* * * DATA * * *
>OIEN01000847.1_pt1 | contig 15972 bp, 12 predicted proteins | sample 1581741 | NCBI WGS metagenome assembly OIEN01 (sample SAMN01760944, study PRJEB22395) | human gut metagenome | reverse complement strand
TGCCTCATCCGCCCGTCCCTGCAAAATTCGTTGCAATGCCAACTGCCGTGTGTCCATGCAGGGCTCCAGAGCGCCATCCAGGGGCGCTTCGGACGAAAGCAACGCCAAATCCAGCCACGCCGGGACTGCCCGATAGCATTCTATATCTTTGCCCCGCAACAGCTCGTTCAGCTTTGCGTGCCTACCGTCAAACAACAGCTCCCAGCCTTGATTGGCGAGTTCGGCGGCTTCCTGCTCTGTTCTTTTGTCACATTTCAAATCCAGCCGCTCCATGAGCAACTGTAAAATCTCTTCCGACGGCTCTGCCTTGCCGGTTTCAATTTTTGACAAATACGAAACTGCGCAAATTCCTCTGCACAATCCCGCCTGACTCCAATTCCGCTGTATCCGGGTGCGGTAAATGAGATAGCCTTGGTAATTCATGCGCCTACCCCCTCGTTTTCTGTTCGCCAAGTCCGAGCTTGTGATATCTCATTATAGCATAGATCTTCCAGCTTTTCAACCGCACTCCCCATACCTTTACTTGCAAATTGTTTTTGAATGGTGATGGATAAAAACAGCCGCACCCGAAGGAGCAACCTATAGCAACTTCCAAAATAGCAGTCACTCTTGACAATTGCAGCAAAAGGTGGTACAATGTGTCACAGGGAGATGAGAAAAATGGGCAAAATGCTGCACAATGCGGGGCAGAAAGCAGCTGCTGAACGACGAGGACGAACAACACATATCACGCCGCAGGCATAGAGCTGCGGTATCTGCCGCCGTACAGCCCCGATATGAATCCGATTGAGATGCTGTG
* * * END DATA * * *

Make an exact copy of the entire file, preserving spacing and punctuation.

>OIEN01000847.1_pt1 | contig 15972 bp, 12 predicted proteins | sample 1581741 | NCBI WGS metagenome assembly OIEN01 (sample SAMN01760944, study PRJEB22395) | human gut metagenome | reverse complement strand
TGCCTCATCCGCCCGTCCCTGCAAAATTCGTTGCAATGCCAACTGCCGTGTGTCCATGCAGGGCTCCAGAGCGCCATCCAGGGGCGCTTCGGACGAAAGCAACGCCAAATCCAGCCACGCCGGGACTGCCCGATAGCATTCTATATCTTTGCCCCGCAACAGCTCGTTCAGCTTTGCGTGCCTACCGTCAAACAACAGCTCCCAGCCTTGATTGGCGAGTTCGGCGGCTTCCTGCTCTGTTCTTTTGTCACATTTCAAATCCAGCCGCTCCATGAGCAACTGTAAAATCTCTTCCGACGGCTCTGCCTTGCCGGTTTCAATTTTTGACAAATACGAAACTGCGCAAATTCCTCTGCACAATCCCGCCTGACTCCAATTCCGCTGTATCCGGGTGCGGTAAATGAGATAGCCTTGGTAATTCATGCGCCTACCCCCTCGTTTTCTGTTCGCCAAGTCCGAGCTTGTGATATCTCATTATAGCATAGATCTTCCAGCTTTTCAACCGCACTCCCCATACCTTTACTTGCAAATTGTTTTTGAATGGTGATGGATAAAAACAGCCGCACCCGAAGGAGCAACCTATAGCAACTTCCAAAATAGCAGTCACTCTTGACAATTGCAGCAAAAGGTGGTACAATGTGTCACAGGGAGATGAGAAAAATGGGCAAAATGCTGCACAATGCGGGGCAGAAAGCAGCTGCTGAACGACGAGGACGAACAACACATATCACGCCGCAGGCATAGAGCTGCGGTATCTGCCGCCGTACAGCCCCGATATGAATCCGATTGAGATGCTGTG